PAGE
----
President Bush agreed to pull U.S. combat forces out of Iraq by the end of 2011. President Obama accepted that goal. From the point of view of the U.S., the object was to leave behind a stable Iraqi government. They expected this government to include Shiites and Sunnis and Kurds.
Both countries believed that the United States would maintain a presence in Iraq by continuing to train the Iraqi army and provide U.S. air power to protect the country. These efforts were intended to bring stability to the new government.
In the end, none of these things happened.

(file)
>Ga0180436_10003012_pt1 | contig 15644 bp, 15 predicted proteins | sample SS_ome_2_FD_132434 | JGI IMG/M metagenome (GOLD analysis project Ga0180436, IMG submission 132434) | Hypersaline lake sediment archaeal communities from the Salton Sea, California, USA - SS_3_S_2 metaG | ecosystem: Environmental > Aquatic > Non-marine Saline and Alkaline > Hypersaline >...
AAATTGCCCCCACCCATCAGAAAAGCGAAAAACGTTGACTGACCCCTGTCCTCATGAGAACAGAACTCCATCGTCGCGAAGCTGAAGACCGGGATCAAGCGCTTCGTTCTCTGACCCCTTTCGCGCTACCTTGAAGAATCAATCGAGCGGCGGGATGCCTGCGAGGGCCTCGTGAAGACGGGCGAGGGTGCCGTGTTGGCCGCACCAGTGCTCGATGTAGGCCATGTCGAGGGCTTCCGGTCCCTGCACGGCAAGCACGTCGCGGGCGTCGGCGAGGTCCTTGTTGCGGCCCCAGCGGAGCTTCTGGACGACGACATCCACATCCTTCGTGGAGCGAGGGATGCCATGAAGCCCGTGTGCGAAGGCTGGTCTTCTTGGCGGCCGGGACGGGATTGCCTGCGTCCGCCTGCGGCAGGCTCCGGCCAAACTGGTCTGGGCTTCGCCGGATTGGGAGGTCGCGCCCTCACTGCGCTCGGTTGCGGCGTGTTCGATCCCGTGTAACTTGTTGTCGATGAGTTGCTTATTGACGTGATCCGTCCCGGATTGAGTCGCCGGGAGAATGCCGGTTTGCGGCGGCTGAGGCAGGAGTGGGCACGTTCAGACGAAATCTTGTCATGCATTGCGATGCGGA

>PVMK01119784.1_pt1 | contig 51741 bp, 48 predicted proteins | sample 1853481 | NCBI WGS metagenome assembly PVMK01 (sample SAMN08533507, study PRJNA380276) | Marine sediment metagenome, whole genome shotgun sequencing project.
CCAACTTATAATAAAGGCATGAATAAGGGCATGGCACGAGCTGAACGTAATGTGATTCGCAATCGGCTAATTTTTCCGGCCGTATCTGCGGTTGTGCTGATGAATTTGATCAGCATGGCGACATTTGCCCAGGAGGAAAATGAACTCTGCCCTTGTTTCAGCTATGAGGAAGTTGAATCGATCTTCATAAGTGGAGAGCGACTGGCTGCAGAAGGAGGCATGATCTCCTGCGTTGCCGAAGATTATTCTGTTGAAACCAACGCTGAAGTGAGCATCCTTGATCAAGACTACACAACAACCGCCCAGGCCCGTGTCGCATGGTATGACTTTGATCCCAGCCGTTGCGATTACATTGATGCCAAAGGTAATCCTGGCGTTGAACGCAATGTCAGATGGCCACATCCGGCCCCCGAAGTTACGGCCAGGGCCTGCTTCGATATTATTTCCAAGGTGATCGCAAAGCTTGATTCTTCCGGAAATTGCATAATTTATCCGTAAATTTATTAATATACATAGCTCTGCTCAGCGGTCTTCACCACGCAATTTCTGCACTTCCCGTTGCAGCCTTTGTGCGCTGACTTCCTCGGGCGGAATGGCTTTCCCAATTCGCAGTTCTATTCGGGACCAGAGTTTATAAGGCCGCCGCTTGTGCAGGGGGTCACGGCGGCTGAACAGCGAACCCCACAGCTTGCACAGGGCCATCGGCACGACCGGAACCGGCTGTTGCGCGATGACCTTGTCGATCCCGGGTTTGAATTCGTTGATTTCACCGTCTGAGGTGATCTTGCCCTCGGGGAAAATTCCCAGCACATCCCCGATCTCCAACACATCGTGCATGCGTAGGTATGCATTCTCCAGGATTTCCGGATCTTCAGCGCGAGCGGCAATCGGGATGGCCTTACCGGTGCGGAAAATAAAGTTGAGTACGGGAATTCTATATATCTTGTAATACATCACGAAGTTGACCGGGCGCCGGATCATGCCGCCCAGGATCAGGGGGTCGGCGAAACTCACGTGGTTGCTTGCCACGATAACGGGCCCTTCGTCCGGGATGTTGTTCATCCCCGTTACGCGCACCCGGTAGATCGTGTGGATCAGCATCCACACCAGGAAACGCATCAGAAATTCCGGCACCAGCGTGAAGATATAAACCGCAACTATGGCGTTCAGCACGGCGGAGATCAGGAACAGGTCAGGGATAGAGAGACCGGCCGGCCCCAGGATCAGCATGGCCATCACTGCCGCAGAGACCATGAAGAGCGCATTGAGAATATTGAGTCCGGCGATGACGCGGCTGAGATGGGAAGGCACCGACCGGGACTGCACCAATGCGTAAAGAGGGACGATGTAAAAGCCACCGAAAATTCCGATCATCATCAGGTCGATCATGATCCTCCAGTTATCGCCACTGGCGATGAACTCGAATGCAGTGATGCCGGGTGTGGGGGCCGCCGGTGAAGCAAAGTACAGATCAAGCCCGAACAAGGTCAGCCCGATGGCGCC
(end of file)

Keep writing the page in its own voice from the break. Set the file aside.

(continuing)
Again and again, the Iraqi government rejected plans for U.S. support. The proposed number of U.S. soldiers went down from 16,000 to 3,500, and only a dozen fighter jets. The Iraqis accepted this. But the U.S. refused to leave any troops on the ground if they were going to be subject to prosecution by Iraq for any crimes they committed, such as causing the death of civilians.
There was no agreement. President Obama announced the mission completed and ordered all troops to return home. U.S. critics believe the Iraqi government was unwilling to take the political risk of agreeing to U.S. proposals and troops.
The price of the U.S. pulling out is being felt in different ways. Now, that no U.S. planes are present and without an Iraqi air force, Iranian planes are delivering supplies to Syria. Al Quaeda is active along the Syrian border and Turkish planes are attacking Kurdish opponents in the mountains.
Many lives and a tremendous amount of money were spent in Iraq. It does not look like the U.S. has much to show for it.